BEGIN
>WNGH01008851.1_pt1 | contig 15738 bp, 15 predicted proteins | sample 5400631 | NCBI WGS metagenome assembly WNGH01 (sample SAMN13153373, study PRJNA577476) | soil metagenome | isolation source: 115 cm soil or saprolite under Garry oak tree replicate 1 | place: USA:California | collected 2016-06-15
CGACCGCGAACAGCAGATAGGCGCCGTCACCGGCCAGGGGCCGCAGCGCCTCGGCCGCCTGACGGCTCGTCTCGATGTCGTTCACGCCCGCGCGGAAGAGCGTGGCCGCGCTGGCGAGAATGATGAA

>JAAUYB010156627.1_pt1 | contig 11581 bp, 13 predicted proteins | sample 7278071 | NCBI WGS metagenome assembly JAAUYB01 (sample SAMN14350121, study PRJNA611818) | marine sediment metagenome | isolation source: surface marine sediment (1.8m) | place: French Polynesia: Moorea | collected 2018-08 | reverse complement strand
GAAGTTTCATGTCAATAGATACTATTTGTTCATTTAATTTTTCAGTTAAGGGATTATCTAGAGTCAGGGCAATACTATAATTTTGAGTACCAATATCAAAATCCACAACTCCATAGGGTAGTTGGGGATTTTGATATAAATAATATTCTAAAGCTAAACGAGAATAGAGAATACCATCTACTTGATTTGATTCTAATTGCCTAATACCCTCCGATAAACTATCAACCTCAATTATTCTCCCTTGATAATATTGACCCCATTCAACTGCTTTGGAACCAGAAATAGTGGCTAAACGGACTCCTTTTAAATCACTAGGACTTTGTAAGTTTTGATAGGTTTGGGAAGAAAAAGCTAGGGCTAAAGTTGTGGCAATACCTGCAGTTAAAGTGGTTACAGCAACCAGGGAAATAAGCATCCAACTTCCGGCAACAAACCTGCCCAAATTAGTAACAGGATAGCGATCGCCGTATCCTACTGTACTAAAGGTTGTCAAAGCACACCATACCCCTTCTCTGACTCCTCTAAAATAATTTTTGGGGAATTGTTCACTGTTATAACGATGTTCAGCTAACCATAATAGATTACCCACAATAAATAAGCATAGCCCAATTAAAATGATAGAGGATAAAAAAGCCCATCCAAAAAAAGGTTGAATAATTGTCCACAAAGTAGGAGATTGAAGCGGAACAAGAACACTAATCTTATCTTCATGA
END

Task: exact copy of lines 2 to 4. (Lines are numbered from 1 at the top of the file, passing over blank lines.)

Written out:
CGACCGCGAACAGCAGATAGGCGCCGTCACCGGCCAGGGGCCGCAGCGCCTCGGCCGCCTGACGGCTCGTCTCGATGTCGTTCACGCCCGCGCGGAAGAGCGTGGCCGCGCTGGCGAGAATGATGAA

>JAAUYB010156627.1_pt1 | contig 11581 bp, 13 predicted proteins | sample 7278071 | NCBI WGS metagenome assembly JAAUYB01 (sample SAMN14350121, study PRJNA611818) | marine sediment metagenome | isolation source: surface marine sediment (1.8m) | place: French Polynesia: Moorea | collected 2018-08 | reverse complement strand
GAAGTTTCATGTCAATAGATACTATTTGTTCATTTAATTTTTCAGTTAAGGGATTATCTAGAGTCAGGGCAATACTATAATTTTGAGTACCAATATCAAAATCCACAACTCCATAGGGTAGTTGGGGATTTTGATATAAATAATATTCTAAAGCTAAACGAGAATAGAGAATACCATCTACTTGATTTGATTCTAATTGCCTAATACCCTCCGATAAACTATCAACCTCAATTATTCTCCCTTGATAATATTGACCCCATTCAACTGCTTTGGAACCAGAAATAGTGGCTAAACGGACTCCTTTTAAATCACTAGGACTTTGTAAGTTTTGATAGGTTTGGGAAGAAAAAGCTAGGGCTAAAGTTGTGGCAATACCTGCAGTTAAAGTGGTTACAGCAACCAGGGAAATAAGCATCCAACTTCCGGCAACAAACCTGCCCAAATTAGTAACAGGATAGCGATCGCCGTATCCTACTGTACTAAAGGTTGTCAAAGCACACCATACCCCTTCTCTGACTCCTCTAAAATAATTTTTGGGGAATTGTTCACTGTTATAACGATGTTCAGCTAACCATAATAGATTACCCACAATAAATAAGCATAGCCCAATTAAAATGATAGAGGATAAAAAAGCCCATCCAAAAAAAGGTTGAATAATTGTCCACAAAGTAGGAGATTGAAGCGGAACAAGAACACTAATCTTATCTTCATGA